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systemd.mount — systemd mount configuration files




A unit configuration file whose name ends in .mount encodes information about a file system mount point controlled and supervised by systemd.

This man page lists the configuration options specific to this unit type. See systemd.unit(5) for the common options of all unit configuration files. The common configuration items are configured in the generic [Unit] and [Install] sections. The mount specific configuration options are configured in the [Mount] section.

Additional options are listed in systemd.exec(5), which define the execution environment the mount(8) binary is executed in.

Mount units must be named after the mount point directories they control. Example: the mount point /home/lennart must be configured in a unit file home-lennart.mount. For details about the escaping logic used to convert a file system path to a unit name see systemd.unit(5).

Optionally, a mount unit may be accompanied by an automount unit, to allow on-demand or parallelized mounting. See systemd.automount(5).

If an mount point is beneath another mount point in the file system hierarchy, a dependency between both units is created automatically.

Mount points created at runtime independent on unit files or /etc/fstab will be monitored by systemd and appear like any other mount unit in systemd.


Mount units may either be configured via unit files, or via /etc/fstab (see fstab(5) for details).

When reading /etc/fstab a few special mount options are understood by systemd which influence how dependencies are created for mount points from /etc/fstab. If comment=systemd.mount is specified as mount option, then systemd will create a dependency of type Wants from either or, depending whether the file system is local or remote. If comment=systemd.automount is set, an automount unit will be created for the file system. See systemd.automount(5) for details.

If a mount point is configured in both /etc/fstab and a unit file, the configuration in the latter takes precedence.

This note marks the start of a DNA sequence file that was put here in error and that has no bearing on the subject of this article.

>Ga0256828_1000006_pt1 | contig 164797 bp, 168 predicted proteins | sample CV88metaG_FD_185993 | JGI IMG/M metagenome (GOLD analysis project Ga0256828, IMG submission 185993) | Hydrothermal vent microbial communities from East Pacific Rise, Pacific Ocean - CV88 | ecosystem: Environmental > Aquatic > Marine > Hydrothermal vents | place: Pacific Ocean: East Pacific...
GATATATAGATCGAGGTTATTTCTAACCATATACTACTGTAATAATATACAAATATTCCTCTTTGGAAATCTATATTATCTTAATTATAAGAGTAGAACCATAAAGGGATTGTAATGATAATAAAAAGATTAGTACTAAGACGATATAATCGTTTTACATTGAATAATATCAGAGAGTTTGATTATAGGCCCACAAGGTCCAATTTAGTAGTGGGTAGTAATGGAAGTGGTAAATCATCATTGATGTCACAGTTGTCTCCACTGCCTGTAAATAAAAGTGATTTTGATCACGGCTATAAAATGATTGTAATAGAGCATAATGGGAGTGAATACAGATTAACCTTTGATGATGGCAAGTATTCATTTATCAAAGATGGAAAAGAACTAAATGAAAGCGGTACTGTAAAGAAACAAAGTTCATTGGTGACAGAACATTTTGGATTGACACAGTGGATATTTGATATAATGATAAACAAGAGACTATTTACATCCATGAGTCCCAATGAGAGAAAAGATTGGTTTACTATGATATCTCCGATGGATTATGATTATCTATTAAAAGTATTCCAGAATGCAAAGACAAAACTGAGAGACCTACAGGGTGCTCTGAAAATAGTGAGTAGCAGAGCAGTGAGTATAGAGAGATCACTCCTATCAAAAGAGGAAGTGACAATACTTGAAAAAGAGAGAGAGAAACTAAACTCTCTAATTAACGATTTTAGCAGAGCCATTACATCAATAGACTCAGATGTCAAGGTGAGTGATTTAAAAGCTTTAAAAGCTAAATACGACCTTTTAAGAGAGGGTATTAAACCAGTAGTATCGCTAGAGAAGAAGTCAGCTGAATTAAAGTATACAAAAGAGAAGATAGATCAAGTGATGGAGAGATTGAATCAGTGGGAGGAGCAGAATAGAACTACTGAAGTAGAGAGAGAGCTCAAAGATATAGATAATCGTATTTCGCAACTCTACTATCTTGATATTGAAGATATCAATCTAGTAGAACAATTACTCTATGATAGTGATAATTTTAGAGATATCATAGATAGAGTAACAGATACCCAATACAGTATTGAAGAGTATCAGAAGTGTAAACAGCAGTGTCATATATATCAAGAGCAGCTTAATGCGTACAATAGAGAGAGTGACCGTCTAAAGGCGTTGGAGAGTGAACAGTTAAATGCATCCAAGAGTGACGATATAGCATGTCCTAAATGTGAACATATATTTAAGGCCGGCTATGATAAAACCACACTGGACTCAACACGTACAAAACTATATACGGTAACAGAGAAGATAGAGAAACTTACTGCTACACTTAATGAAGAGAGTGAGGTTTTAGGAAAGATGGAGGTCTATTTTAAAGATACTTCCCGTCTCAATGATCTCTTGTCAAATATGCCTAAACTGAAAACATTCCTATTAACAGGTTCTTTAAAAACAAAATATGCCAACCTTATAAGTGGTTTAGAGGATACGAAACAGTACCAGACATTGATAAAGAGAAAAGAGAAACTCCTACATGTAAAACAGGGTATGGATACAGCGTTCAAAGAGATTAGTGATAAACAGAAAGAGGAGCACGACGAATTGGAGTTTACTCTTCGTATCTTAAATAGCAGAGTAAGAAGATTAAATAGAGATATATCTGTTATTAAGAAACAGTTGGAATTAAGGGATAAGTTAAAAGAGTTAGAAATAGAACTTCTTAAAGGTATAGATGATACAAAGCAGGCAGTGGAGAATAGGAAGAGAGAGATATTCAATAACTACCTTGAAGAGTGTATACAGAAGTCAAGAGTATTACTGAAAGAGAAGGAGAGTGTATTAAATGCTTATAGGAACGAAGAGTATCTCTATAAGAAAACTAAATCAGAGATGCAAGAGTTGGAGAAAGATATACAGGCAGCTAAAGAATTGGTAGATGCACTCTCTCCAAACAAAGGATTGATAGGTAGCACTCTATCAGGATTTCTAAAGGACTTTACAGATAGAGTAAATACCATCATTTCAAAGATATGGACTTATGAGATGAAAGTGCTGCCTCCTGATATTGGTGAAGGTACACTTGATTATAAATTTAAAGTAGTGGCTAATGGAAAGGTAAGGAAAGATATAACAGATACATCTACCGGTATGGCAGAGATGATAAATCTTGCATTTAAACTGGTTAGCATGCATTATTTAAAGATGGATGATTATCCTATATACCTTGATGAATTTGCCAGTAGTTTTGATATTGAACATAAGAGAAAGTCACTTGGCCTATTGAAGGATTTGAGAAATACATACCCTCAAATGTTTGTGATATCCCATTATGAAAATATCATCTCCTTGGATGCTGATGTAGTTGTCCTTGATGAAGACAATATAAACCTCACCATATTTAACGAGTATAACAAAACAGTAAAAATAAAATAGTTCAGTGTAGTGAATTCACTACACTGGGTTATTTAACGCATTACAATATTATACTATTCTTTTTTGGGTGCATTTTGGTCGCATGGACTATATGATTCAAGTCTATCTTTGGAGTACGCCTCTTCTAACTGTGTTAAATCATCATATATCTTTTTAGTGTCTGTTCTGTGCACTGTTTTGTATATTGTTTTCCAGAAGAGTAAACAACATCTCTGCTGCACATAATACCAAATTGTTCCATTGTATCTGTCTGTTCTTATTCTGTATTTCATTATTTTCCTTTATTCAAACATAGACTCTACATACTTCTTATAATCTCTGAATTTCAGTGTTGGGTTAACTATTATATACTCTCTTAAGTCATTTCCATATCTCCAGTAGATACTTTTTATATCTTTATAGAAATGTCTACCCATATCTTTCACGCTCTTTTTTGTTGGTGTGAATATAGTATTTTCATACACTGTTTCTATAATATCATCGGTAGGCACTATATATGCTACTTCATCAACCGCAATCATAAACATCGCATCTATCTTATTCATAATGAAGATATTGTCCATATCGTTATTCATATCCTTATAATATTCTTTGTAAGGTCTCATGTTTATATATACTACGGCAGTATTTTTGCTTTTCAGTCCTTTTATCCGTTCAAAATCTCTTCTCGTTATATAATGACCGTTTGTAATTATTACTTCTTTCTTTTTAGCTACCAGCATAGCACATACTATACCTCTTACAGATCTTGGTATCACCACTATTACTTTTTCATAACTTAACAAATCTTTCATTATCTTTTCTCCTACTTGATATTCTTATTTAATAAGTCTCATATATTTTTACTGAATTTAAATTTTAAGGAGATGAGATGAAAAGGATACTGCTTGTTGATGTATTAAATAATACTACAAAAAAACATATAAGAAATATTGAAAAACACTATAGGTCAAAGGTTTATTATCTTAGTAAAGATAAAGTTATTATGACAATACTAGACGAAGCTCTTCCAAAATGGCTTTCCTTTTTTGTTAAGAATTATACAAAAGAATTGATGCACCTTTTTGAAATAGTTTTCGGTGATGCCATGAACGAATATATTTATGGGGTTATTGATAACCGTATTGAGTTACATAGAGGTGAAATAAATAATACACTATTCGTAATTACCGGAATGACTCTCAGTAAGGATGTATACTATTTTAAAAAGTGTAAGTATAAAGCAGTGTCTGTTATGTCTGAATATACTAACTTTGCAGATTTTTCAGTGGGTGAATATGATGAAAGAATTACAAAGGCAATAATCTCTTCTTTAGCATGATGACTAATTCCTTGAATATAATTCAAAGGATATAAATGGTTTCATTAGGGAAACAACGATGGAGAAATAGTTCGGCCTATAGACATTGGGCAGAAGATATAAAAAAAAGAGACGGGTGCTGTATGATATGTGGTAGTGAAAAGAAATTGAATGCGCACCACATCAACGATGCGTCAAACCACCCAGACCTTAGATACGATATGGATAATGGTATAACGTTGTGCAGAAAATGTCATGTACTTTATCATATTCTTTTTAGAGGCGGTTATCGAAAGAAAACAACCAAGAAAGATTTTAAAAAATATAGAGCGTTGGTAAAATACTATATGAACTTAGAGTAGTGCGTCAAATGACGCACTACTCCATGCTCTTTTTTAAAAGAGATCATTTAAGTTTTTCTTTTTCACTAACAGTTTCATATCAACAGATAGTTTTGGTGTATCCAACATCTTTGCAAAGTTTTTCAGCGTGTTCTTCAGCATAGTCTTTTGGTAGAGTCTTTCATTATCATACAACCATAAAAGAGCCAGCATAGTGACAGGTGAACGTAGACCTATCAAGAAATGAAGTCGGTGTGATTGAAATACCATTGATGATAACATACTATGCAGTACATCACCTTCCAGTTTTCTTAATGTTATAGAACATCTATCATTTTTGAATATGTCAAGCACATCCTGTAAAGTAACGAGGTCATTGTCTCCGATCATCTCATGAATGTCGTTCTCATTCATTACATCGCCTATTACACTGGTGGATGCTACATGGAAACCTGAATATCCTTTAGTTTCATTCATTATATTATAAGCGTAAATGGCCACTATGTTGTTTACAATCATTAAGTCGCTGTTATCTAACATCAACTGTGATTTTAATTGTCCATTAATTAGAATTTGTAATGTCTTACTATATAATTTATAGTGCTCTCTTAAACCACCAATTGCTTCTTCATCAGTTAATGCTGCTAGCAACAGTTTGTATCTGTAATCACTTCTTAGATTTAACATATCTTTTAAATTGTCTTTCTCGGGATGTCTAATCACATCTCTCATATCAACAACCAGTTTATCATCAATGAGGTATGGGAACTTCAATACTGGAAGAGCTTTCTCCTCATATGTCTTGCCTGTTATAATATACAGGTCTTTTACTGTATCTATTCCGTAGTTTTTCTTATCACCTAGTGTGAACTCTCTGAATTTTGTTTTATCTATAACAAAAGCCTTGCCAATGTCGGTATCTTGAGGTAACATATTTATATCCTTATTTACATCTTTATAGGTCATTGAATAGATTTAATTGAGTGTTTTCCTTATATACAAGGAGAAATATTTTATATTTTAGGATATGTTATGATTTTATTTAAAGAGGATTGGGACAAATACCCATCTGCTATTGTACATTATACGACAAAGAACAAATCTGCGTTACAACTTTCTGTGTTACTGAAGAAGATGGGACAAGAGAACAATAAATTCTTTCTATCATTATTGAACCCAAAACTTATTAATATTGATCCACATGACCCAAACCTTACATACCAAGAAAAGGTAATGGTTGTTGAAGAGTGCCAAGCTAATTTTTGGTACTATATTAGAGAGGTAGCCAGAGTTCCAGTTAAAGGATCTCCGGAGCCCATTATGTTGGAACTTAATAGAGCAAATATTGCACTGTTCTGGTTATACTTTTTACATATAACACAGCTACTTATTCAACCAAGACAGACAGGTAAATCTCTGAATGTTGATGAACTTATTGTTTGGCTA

Mount files must include a [Mount] section, which carries information about the file system mount points it supervises. A number of options that may be used in this section are shared with other unit types. These options are documented in systemd.exec(5). The options specific to the [Mount] section of mount units are the following:


Takes an absolute path of a device node, file or other resource to mount. See mount(8) for details. If this refers to a device node, a dependency on the respective device unit is automatically created. (See systemd.device(5) for more information.) This option is mandatory.


Takes an absolute path of a directory of the mount point. If the mount point is not existing at time of mounting, it is created. This string must be reflected in the unit file name. (See above.) This option is mandatory.


Takes a string for the filesystem type. See mount(8) for details. This setting is optional.


Mount options to use when mounting. This takes a comma seperated list of options. This setting is optional.


Directories of mount points (and any parent directories) are automatically created if needed. This option specifies the file system access mode used when creating these directories. Takes an access mode in octal notation. Defaults to 0755.


Configures the time to wait for the mount command to finish. If a command does not exit within the configured time the mount will be considered failed and be shut down again. All commands still running will be terminated forcibly via SIGTERM, and after another delay of this time with SIGKILL. (See KillMode= below.) Takes a unit-less value in seconds, or a time span value such as "5min 20s". Pass 0 to disable the timeout logic. Defaults to 60s.


Specifies how processes of this mount shall be killed. One of control-group, process-group, process, none.

This option is mostly equivalent to the KillMode= option of service files. See systemd.service(5) for details.

See Also

systemd(1), systemctl(8), systemd.unit(5), systemd.exec(5), systemd.device(5), mount(8)